First International Workshop on Trusted Automated Decision-Making
An ETAPS 2021 Workshop
When can automated decision-making systems or processes be trusted? Is it sufficient if all decisions are explainable, secure, and fair? As more and more life-defining decisions are being relegated to algorithms based on Machine Learning (ML), it is increasingly becoming clear that the touted benefits of introducing new and novel algorithms, especially those based on Artificial Intelligence (AI), into our daily lives are accompanied by serious negative societal consequences. Corporations are incentivized to promote opacity rather than transparency of their decision-making processes, due to the proprietary nature of their algorithms. What disciplines can help software professionals demonstrate trust in automated decision-making systems?
Decision-making logic of black box approaches -- such as those based on deep learning or deep neural networks -- cannot be comprehended by humans. The field of "explainable AI," which prescribes the use of adjunct explainable models, partially mitigates this problem. Do adjunct models make the whole process trustworthy enough? Detractors of explainable AI propose that decisions that could potentially impact human safety be restricted to interpretable and transparent algorithms. Although there have been a few recent successes in the creation of interpretable models -- including decision trees and case-based reasoning approaches -- it is not clear whether they are sufficiently accurate or practical.
We particularly encourage research of a nascent or speculative nature, in order to chalk a way forward. Two kinds of submissions are solicited, abstracts and position papers. TADM fosters the future of collaborative research for attaining the highest levels of trust in automated decision making. The abstracts and position papers will be subject to peer review by an interdisciplinary team, with a minimum of two reviewers for each submission. The top six submissions will be invited for presentation, and whose camera-ready versions will be included in the pre-proceedings.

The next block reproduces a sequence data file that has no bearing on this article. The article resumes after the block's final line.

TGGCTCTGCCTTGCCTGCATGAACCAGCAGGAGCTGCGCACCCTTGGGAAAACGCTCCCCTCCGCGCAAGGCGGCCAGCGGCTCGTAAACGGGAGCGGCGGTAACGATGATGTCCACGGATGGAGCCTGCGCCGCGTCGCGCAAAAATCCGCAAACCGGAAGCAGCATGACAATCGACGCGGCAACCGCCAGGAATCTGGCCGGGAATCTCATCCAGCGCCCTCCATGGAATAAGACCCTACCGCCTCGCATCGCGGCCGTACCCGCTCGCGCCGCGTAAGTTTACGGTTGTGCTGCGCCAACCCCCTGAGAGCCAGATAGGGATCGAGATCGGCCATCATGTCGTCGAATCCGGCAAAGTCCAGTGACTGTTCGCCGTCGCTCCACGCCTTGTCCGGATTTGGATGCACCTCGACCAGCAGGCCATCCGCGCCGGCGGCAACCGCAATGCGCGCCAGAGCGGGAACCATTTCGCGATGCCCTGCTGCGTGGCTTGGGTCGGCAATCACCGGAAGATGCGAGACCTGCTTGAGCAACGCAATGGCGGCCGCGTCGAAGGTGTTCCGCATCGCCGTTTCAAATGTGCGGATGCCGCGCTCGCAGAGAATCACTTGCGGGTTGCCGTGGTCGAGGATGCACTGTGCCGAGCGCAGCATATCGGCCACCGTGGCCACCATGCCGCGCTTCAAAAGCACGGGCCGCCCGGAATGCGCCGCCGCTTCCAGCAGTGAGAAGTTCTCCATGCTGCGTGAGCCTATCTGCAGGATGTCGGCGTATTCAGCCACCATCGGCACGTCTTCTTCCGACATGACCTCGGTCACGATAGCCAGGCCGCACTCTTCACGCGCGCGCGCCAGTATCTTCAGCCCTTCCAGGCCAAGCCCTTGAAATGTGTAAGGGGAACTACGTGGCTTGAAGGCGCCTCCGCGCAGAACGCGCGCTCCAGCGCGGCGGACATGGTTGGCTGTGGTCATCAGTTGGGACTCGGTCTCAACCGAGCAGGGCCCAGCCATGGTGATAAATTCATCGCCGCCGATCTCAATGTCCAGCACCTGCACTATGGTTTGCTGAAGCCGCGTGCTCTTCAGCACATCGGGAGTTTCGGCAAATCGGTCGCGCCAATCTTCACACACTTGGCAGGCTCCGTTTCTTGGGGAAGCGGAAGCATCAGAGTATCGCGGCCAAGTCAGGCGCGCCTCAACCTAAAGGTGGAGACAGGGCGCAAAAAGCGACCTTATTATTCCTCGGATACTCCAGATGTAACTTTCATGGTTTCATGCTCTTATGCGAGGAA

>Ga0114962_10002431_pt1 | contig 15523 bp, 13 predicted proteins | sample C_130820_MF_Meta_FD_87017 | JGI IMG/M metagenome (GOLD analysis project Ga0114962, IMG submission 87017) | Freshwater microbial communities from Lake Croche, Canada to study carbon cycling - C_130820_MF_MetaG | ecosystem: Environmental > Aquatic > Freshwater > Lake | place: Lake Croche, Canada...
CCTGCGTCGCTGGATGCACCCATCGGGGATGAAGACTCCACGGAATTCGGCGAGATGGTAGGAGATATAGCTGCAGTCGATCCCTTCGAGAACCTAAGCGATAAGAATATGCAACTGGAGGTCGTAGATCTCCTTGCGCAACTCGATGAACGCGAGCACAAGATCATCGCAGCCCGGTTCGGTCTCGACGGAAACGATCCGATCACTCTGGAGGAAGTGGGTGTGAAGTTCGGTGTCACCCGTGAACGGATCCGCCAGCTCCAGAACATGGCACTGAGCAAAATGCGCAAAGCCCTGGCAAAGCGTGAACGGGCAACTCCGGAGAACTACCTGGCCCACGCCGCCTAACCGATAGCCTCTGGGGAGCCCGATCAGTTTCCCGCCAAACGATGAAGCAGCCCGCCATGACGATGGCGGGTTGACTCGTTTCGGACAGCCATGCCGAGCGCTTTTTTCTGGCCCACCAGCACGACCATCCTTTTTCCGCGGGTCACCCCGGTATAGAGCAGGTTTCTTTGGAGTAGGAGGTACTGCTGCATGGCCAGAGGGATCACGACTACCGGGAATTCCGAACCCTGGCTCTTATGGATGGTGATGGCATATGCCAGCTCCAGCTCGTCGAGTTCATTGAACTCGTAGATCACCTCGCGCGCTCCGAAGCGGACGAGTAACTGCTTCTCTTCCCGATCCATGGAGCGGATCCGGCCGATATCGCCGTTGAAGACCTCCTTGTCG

Cynthia Rudin is a professor of computer science, electrical and computer engineering, and statistical science at Duke University, and directs the Prediction Analysis Lab, whose main focus is in interpretable machine learning. She is also an associate director of the Statistical and Applied Mathematical Sciences Institute (SAMSI). Previously, Prof. Rudin held positions at MIT, Columbia, and NYU. She holds an undergraduate degree from the University at Buffalo, and a PhD from Princeton University. She is a three-time winner of the INFORMS Innovative Applications in Analytics Award, was named as one of the "Top 40 Under 40" by Poets and Quants in 2015, and was named by Businessinsider.com as one of the 12 most impressive professors at MIT in 2015. She is a fellow of the American Statistical Association and a fellow of the Institute of Mathematical Statistics.
Some of her (collaborative) projects are: (1) she has developed practical code for optimal decision trees and sparse scoring systems, used for creating models for high stakes decisions. Some of these models are used to manage treatment and monitoring for patients in intensive care units of hospitals. (2) She led the first major effort to maintain a power distribution network with machine learning (in NYC). (3) She developed algorithms for crime series detection, which allow police detectives to find patterns of housebreaks. Her code was developed with detectives in Cambridge MA, and later adopted by the NYPD. (4) She solved several well-known previously open theoretical problems about the convergence of AdaBoost and related boosting methods. (5) She is a co-lead of the Almost-Matching-Exactly lab, which develops matching methods for use in interpretable causal inference.
From 2002-2007, Ramesh Bharadwaj ran a workshop series on Automated Verification of Infinite-State Systems (AVIS) at ETAPS, which was well received and made significant contributions to this area. The stakes now are higher and the field has moved further necessitating the involvement of transdisciplinary researchers and practitioners to work in the socially necessary problem domain of trusted automated decision-making.
Ilya Parker will moderate a panel on transdisciplinary collaborative research on trustworthiness.
Jennifer M. Logg, Georgetown University
Madhavan Mukund, CMI Chennai
Sanjit A. Seshia, UC Berkeley
Please feel free to reach out to Ramesh Bharadwaj with any questions you may have.